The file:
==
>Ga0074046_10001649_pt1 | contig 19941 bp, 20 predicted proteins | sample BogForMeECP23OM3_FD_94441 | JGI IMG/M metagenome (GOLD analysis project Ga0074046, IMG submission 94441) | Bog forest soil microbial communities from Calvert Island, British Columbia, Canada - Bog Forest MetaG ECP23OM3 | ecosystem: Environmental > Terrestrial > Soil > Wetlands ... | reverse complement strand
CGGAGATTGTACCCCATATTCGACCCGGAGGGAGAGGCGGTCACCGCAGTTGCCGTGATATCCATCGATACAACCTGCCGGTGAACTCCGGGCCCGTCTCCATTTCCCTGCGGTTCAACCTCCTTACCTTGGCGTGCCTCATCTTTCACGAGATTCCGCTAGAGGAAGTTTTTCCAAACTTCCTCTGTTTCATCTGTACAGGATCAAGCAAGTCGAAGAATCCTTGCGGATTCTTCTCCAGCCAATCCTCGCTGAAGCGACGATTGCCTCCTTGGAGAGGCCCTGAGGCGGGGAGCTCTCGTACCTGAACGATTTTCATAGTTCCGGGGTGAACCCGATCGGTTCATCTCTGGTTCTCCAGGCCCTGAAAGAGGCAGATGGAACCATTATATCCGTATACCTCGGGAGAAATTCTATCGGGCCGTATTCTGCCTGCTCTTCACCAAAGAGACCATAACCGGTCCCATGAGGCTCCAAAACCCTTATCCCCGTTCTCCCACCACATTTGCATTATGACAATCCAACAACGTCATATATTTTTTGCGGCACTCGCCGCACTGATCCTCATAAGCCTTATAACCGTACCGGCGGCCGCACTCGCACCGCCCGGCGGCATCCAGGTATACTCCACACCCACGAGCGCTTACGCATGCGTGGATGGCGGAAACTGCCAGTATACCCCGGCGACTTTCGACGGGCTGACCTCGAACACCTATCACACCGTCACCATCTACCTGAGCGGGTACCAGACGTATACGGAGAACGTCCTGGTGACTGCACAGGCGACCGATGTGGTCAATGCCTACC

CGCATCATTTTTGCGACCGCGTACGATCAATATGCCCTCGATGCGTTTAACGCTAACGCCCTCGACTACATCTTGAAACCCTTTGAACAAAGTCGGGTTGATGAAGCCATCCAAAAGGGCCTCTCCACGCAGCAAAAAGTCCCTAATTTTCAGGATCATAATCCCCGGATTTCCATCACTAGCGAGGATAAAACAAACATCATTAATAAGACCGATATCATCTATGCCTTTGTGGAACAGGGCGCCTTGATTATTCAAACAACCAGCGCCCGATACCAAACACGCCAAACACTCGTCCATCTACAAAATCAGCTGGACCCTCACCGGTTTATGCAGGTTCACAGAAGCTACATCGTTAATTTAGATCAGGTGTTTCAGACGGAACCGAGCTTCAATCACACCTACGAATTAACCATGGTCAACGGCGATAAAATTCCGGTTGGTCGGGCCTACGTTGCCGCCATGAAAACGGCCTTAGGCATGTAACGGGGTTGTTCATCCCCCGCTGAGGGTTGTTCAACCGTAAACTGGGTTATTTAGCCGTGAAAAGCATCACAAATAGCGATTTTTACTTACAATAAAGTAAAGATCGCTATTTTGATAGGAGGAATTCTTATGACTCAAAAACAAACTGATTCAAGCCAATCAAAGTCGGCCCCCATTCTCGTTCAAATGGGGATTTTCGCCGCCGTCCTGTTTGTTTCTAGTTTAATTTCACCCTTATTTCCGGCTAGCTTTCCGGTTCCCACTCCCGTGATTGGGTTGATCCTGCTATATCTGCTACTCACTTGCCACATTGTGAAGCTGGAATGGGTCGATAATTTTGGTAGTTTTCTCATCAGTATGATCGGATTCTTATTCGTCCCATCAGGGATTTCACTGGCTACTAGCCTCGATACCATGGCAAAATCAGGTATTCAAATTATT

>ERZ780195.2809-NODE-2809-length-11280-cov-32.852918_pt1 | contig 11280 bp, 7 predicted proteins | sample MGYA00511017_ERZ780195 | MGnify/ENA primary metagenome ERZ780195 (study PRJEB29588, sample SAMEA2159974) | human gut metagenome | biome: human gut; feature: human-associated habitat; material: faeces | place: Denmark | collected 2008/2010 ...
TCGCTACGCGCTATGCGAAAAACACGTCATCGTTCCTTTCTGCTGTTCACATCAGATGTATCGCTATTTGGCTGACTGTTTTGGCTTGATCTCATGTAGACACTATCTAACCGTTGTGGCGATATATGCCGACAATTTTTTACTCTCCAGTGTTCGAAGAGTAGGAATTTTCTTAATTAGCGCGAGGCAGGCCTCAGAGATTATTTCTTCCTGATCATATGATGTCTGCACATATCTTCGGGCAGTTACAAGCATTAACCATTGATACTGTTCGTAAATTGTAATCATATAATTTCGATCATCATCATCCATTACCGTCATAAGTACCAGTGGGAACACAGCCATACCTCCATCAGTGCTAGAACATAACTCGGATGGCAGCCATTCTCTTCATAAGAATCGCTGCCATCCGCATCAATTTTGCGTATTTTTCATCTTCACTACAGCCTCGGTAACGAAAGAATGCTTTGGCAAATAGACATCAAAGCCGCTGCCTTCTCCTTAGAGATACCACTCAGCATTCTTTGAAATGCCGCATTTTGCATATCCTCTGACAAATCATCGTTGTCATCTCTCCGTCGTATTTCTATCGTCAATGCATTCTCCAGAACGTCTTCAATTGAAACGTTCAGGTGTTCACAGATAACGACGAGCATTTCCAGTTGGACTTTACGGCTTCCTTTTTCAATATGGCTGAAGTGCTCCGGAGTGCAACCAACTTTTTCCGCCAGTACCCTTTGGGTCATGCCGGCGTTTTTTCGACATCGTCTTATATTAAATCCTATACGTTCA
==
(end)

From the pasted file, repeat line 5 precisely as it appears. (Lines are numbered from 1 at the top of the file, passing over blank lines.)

TCGCTACGCGCTATGCGAAAAACACGTCATCGTTCCTTTCTGCTGTTCACATCAGATGTATCGCTATTTGGCTGACTGTTTTGGCTTGATCTCATGTAGACACTATCTAACCGTTGTGGCGATATATGCCGACAATTTTTTACTCTCCAGTGTTCGAAGAGTAGGAATTTTCTTAATTAGCGCGAGGCAGGCCTCAGAGATTATTTCTTCCTGATCATATGATGTCTGCACATATCTTCGGGCAGTTACAAGCATTAACCATTGATACTGTTCGTAAATTGTAATCATATAATTTCGATCATCATCATCCATTACCGTCATAAGTACCAGTGGGAACACAGCCATACCTCCATCAGTGCTAGAACATAACTCGGATGGCAGCCATTCTCTTCATAAGAATCGCTGCCATCCGCATCAATTTTGCGTATTTTTCATCTTCACTACAGCCTCGGTAACGAAAGAATGCTTTGGCAAATAGACATCAAAGCCGCTGCCTTCTCCTTAGAGATACCACTCAGCATTCTTTGAAATGCCGCATTTTGCATATCCTCTGACAAATCATCGTTGTCATCTCTCCGTCGTATTTCTATCGTCAATGCATTCTCCAGAACGTCTTCAATTGAAACGTTCAGGTGTTCACAGATAACGACGAGCATTTCCAGTTGGACTTTACGGCTTCCTTTTTCAATATGGCTGAAGTGCTCCGGAGTGCAACCAACTTTTTCCGCCAGTACCCTTTGGGTCATGCCGGCGTTTTTTCGACATCGTCTTATATTAAATCCTATACGTTCA